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I'm new to salesforce (apex - trigger) development and I'm currently reading through the manual and other threads on here on how to do this stuff, but I wanted to put this out here in case it was a simple fix someone would notice right away. If not, maybe some leads or pointers would even help. This is code I'm picking up from another developer.

trigger updateAllOpportunities on Opportunity (after insert, after update, after delete) {

  List<Opportunity>   triggerOpps = Trigger.isDelete ? Trigger.old : Trigger.new;
  for (Opportunity triggerOpp : triggerOpps) {
    if (triggerOpp.Parent_Opp__c != null) {
       // Add this Site Opp's properties to DOPP's site configuration.
       List<Opportunity> opps = [Select Id, Name,
            (select Id, 
                Name, 
                NumberofPositions__c, 
                Account.Name  from Opportunities__r) 
              from Opportunity where Id = :triggerOpp.Parent_Opp__c];

       Opportunity dopp = opps.get(0);
       List<Opportunity> sopps = dopp.Opportunities__r;
       Decimal totalPositions = 0;

       for (Opportunity sopp : sopps) {
            totalPositions += sopp.NumberofPositions__c == null ? 0 : sopp.NumberofPositions__c;
       }    

       dopp.NumberofPositions__c = totalPositions;  
       update dopp;
    }
  }
}
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1 Answer 1

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is it possible to convert to formula field. Opportunities__r.NumberofPositions__c.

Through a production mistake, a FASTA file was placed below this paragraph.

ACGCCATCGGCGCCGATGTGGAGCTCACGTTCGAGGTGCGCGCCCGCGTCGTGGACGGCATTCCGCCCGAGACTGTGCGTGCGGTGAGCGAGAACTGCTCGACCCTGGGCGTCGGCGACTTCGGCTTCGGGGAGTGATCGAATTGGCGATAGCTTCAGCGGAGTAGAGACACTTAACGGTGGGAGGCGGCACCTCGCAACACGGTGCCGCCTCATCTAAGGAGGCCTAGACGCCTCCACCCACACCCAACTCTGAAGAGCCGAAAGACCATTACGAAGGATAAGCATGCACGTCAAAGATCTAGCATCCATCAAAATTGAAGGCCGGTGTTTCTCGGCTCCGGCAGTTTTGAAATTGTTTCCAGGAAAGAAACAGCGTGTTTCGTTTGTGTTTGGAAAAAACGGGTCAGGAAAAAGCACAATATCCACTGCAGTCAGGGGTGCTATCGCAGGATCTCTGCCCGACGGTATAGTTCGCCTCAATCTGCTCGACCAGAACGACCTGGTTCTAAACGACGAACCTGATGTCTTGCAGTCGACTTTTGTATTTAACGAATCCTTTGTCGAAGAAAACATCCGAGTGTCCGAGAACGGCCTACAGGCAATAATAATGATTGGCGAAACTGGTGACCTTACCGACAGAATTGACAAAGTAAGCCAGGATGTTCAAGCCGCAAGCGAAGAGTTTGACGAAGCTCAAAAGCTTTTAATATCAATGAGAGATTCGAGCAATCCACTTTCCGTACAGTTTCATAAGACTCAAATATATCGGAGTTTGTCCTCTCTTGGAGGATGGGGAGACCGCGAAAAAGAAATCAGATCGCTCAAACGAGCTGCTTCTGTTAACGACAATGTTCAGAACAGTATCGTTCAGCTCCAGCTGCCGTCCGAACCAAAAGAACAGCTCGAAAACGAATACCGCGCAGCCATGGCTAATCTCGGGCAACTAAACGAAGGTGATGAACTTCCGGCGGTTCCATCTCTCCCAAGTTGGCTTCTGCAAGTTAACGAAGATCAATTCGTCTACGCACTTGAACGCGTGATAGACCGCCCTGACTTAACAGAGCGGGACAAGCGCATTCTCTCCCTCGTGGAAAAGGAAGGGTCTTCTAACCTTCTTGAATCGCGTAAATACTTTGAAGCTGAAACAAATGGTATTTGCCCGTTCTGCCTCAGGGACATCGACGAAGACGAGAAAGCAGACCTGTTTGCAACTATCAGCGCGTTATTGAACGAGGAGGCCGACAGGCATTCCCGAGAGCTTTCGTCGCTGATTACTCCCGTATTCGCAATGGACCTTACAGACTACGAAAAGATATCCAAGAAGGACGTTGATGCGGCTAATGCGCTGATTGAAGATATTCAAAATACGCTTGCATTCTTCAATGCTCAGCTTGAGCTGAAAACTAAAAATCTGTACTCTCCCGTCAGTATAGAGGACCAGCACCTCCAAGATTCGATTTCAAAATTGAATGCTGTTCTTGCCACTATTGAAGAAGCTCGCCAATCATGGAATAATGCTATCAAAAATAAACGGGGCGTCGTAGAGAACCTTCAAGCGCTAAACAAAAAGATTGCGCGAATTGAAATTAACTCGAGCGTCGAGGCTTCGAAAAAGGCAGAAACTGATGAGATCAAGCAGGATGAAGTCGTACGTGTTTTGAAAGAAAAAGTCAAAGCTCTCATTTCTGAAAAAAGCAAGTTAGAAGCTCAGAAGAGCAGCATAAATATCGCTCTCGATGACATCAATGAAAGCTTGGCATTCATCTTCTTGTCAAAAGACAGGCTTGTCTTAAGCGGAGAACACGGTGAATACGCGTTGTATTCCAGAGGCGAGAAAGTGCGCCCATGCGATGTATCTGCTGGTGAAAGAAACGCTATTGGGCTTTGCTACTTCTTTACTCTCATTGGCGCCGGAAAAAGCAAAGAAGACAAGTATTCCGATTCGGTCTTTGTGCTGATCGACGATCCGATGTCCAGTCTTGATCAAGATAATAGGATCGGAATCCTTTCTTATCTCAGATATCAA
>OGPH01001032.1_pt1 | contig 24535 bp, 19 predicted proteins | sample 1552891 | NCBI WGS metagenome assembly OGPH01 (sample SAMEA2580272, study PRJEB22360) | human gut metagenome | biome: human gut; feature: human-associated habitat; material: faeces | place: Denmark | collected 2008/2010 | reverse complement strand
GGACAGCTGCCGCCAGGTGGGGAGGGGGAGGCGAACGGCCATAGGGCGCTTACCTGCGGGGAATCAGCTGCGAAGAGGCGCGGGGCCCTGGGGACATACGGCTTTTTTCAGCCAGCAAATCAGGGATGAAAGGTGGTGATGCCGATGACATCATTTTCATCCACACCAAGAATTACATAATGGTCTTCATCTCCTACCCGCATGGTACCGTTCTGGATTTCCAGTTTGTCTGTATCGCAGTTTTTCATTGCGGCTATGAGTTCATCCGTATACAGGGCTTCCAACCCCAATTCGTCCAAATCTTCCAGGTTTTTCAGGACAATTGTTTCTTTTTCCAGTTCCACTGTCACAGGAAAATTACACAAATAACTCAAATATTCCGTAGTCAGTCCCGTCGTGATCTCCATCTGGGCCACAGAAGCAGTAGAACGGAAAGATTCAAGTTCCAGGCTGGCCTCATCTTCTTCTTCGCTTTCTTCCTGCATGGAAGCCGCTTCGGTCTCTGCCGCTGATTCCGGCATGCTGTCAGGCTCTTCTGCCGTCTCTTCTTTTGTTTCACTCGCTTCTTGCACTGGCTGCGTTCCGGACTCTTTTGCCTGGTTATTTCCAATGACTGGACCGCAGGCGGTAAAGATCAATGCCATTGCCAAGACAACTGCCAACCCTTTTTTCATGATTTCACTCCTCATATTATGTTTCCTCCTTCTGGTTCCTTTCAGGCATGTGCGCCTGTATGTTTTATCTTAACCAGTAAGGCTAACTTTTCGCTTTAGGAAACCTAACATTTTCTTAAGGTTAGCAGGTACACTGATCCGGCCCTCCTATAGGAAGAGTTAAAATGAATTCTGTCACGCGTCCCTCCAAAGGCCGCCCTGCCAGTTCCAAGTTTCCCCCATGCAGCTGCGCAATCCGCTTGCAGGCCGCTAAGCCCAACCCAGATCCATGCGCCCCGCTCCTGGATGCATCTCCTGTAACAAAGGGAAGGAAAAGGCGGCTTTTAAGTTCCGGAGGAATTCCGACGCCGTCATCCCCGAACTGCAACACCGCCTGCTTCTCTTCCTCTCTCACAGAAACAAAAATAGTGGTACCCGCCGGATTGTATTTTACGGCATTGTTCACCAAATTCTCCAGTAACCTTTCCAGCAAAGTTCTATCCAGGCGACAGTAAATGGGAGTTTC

Follow Trigger best practices.

1) One Trigger Per Object A single Apex Trigger is all you need for one particular object. If you develop multiple Triggers for a single object, you have no way of controlling the order of execution if those Triggers can run in the same contexts

2) Logic-less Triggers If you write methods in your Triggers, those can’t be exposed for test purposes. You also can’t expose logic to be re-used anywhere else in your org.

3) Context-Specific Handler Methods Create context-specific handler methods in Trigger handlers

4) Bulkify your Code Bulkifying Apex code refers to the concept of making sure the code properly handles more than one record at a time.

5) Avoid SOQL Queries or DML statements inside FOR Loops An individual Apex request gets a maximum of 100 SOQL queries before exceeding that governor limit. So if this trigger is invoked by a batch of more than 100 Account records, the governor limit will throw a runtime exception

6) Using Collections, Streamlining Queries, and Efficient For Loops It is important to use Apex Collections to efficiently query data and store the data in memory. A combination of using collections and streamlining SOQL queries can substantially help writing efficient Apex code and avoid governor limits

7) Querying Large Data Sets The total number of records that can be returned by SOQL queries in a request is 50,000. If returning a large set of queries causes you to exceed your heap limit, then a SOQL query for loop must be used instead. It can process multiple batches of records through the use of internal calls to query and queryMore

8) Use @future Appropriately It is critical to write your Apex code to efficiently handle bulk or many records at a time. This is also true for asynchronous Apex methods (those annotated with the @future keyword). The differences between synchronous and asynchronous Apex can be found

9) Avoid Hardcoding IDs When deploying Apex code between sandbox and production environments, or installing Force.com AppExchange packages, it is essential to avoid hardcoding IDs in the Apex code. By doing so, if the record IDs change between environments, the logic can dynamically identify the proper data to operate against and not fail.

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  • Thank you, this helped out a lot. Especially number 4, 5, and 8. I would like to expand on number 4 that I was able to achieve this bulk update by adding my opportunity to a list, and then outside the for loop updating that list of opportunity. I believe this will then only cost 1 cycle of dml.
    – simplyzeke
    Commented Oct 18, 2016 at 16:32

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